If you receive a decent Jewish education in America, you are taught that Purim in Israel is a two-day holiday, with Jerusalem (a walled city from the time of Joshua) celebrating on the 15th day of the Hebrew month of Adar, and the rest of the country (and world) celebrating on the 14th day of Adar. It wasn’t until I got to Israel, however, that I found out that Purim ranges anywhere from a four-day holiday to a six-day holiday (as is the case this year — what I call the Mother of All Purims). Rather than a quick hit-and-run type of Purim, therefore, as the holiday was for me in the States, Purim in Israel never seems to end: tiring for parents, paradise for kids and a big bonus for Israeli skiers who can jet over to Europe and take advantage of low, off-peak rates and short ski-lift lines.
[A hint for those who are curious: The variation in the length of the Purim holiday has to do with the fact that Shabbat observance is incompatible both with certain aspects of the celebration of Purim and with the Fast of Esther. I would like to elaborate, but if I do, my editors will get mad at me for boring the majority of you.]
All of Israel gears up for the Purim holiday. Many countries have masquerade-type holidays, and this is Israel’s. Several weeks before Purim, radio advertisements broadcast the sorry tale of a harried mother who struggles in vain to come up with costumes for her kids (with a solution provided by the advertiser’s huge selection of Purim outfits). And a month before Purim, all the bakeries of Israel start selling hamantashen (the traditional three-cornered cookie) stuffed with poppy seeds, chocolate, fruit or date-nut filling.
In Israel, the process of getting caught up in the Purim spirit is facilitated by the social dynamics of the state. This was forcefully epitomized for me a few years ago when, five weeks before Purim, my ten-year-old neighbor Shuli knocked on our door. She wanted to know if she could borrow my son Elie’s policeman costume for Purim. A perfectly reasonable request, but remarkable since Shuli happens to be Christian (yes, we have some token gentiles in Givat Ze’ev). Purim is thus one of those test-cases for seeing what it means to live in a country whose majority culture is Jewish. With the exception of the Arab population, all children in Israel celebrate Purim. Outside of Israel, Purim is largely relegated to the synagogue, and tens of thousands of “unaffiliated” Jewish children do not even know what they’re missing.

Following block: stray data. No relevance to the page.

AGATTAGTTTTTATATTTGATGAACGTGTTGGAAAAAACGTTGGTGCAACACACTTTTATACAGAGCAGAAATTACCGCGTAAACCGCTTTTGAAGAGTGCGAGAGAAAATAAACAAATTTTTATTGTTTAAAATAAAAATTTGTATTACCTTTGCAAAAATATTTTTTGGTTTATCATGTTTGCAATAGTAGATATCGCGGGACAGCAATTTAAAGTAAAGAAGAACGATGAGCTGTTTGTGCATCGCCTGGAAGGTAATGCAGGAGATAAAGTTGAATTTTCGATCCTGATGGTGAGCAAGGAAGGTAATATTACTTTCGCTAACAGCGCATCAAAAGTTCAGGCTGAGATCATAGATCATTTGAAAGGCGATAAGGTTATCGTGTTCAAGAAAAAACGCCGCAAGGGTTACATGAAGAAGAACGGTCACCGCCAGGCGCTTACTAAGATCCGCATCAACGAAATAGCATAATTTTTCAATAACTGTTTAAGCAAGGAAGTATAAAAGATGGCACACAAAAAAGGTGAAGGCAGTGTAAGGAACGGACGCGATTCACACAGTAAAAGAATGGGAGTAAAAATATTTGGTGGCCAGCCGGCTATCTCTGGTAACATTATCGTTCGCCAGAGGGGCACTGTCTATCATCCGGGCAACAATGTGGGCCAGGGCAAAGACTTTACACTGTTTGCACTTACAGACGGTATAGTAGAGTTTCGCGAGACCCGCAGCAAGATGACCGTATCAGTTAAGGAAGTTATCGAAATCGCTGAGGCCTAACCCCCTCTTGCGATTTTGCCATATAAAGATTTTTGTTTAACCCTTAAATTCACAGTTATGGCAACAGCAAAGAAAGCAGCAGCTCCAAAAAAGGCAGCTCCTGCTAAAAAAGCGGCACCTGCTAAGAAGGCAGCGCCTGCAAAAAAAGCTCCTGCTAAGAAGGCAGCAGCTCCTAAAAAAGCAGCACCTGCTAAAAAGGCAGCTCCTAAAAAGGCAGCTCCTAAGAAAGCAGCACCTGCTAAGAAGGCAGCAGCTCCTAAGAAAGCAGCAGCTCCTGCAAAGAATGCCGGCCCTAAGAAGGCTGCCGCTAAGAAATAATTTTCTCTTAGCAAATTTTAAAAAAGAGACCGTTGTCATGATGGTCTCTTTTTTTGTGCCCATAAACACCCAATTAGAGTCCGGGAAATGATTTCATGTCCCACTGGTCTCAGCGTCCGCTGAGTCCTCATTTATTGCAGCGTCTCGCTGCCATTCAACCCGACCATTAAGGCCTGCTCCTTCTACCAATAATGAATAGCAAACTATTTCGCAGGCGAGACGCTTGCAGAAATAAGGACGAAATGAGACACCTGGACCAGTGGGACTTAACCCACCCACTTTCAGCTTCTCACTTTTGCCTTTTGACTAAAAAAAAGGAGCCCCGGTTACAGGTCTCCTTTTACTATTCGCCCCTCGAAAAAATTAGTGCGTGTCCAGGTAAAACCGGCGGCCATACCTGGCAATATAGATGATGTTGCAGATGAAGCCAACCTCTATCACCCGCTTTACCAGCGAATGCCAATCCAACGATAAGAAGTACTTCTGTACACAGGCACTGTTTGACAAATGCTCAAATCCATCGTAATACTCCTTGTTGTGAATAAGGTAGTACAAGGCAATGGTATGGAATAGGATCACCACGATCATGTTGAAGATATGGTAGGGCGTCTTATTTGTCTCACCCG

The 12th day of Adar is special, because on this day all the children of Israel come to school in costume. (Although this year it’s going to happen on the 10th day of Adar — March 16 — because the Fast of Esther had to be moved from Saturday, March 19, to Thursday March 17. Oops — I said that I was going to spare you.) The streets are filled with hundreds of beautiful Queen Esthers, handsome Mordecais, regal King Ahashveroshes and evil Hamans.
I have to admit that something unusual happens to me when I see all those children parading around the streets of Israel. To be sure, it’s easy to be affected by kids in costume (the tension between their small features and their oversized costumes is often poignant), and yet when I see Israel’s Purim kids I don’t just think: “those kids are really cute.” More than on any religious or national holiday, more than when I see all those flags on Israel’s Independence Day, or the many “booths” of Succot, or experience the eerie quiet streets on Yom Kippur, more than all of this, when I see those kids walking around in costume, bringing life to the characters from the ancient Book of Esther, I think: Here is Hitler’s real defeat. Here is wonderful, joyful and incontrovertible evidence that the Jewish people lives, that Am Yisrael Chai.
Copyright 2011, Teddy Weinberger